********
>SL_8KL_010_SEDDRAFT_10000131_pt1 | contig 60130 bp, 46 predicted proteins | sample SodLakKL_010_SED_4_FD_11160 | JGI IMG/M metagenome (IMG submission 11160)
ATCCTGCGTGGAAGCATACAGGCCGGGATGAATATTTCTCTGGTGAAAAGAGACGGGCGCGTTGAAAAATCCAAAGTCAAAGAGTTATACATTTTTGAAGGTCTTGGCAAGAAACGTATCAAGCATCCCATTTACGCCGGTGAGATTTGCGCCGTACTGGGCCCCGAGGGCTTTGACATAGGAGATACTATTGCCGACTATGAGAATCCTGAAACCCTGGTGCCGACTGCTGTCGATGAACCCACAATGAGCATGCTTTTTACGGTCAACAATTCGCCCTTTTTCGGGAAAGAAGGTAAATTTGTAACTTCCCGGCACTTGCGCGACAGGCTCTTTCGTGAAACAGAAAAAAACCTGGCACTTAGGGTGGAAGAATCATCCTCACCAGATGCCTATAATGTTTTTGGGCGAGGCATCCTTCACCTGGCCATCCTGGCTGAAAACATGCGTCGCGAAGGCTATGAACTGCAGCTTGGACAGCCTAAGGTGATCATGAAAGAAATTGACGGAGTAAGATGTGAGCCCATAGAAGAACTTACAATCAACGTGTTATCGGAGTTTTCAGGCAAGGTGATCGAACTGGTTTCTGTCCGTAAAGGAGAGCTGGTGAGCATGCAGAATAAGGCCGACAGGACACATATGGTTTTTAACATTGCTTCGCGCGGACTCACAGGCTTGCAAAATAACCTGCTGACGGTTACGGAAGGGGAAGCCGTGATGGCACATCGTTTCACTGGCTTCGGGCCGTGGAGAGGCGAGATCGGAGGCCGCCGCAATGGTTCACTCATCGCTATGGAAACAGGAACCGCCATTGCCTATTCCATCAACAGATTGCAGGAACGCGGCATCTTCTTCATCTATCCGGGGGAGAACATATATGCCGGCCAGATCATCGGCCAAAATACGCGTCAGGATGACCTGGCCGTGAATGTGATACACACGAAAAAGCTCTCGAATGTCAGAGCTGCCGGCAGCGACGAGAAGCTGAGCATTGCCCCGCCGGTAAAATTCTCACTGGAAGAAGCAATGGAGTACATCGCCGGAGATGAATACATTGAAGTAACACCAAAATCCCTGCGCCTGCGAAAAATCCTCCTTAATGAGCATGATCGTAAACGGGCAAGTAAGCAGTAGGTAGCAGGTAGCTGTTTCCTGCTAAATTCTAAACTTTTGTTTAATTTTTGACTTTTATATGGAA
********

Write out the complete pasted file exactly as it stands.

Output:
>SL_8KL_010_SEDDRAFT_10000131_pt1 | contig 60130 bp, 46 predicted proteins | sample SodLakKL_010_SED_4_FD_11160 | JGI IMG/M metagenome (IMG submission 11160)
ATCCTGCGTGGAAGCATACAGGCCGGGATGAATATTTCTCTGGTGAAAAGAGACGGGCGCGTTGAAAAATCCAAAGTCAAAGAGTTATACATTTTTGAAGGTCTTGGCAAGAAACGTATCAAGCATCCCATTTACGCCGGTGAGATTTGCGCCGTACTGGGCCCCGAGGGCTTTGACATAGGAGATACTATTGCCGACTATGAGAATCCTGAAACCCTGGTGCCGACTGCTGTCGATGAACCCACAATGAGCATGCTTTTTACGGTCAACAATTCGCCCTTTTTCGGGAAAGAAGGTAAATTTGTAACTTCCCGGCACTTGCGCGACAGGCTCTTTCGTGAAACAGAAAAAAACCTGGCACTTAGGGTGGAAGAATCATCCTCACCAGATGCCTATAATGTTTTTGGGCGAGGCATCCTTCACCTGGCCATCCTGGCTGAAAACATGCGTCGCGAAGGCTATGAACTGCAGCTTGGACAGCCTAAGGTGATCATGAAAGAAATTGACGGAGTAAGATGTGAGCCCATAGAAGAACTTACAATCAACGTGTTATCGGAGTTTTCAGGCAAGGTGATCGAACTGGTTTCTGTCCGTAAAGGAGAGCTGGTGAGCATGCAGAATAAGGCCGACAGGACACATATGGTTTTTAACATTGCTTCGCGCGGACTCACAGGCTTGCAAAATAACCTGCTGACGGTTACGGAAGGGGAAGCCGTGATGGCACATCGTTTCACTGGCTTCGGGCCGTGGAGAGGCGAGATCGGAGGCCGCCGCAATGGTTCACTCATCGCTATGGAAACAGGAACCGCCATTGCCTATTCCATCAACAGATTGCAGGAACGCGGCATCTTCTTCATCTATCCGGGGGAGAACATATATGCCGGCCAGATCATCGGCCAAAATACGCGTCAGGATGACCTGGCCGTGAATGTGATACACACGAAAAAGCTCTCGAATGTCAGAGCTGCCGGCAGCGACGAGAAGCTGAGCATTGCCCCGCCGGTAAAATTCTCACTGGAAGAAGCAATGGAGTACATCGCCGGAGATGAATACATTGAAGTAACACCAAAATCCCTGCGCCTGCGAAAAATCCTCCTTAATGAGCATGATCGTAAACGGGCAAGTAAGCAGTAGGTAGCAGGTAGCTGTTTCCTGCTAAATTCTAAACTTTTGTTTAATTTTTGACTTTTATATGGAA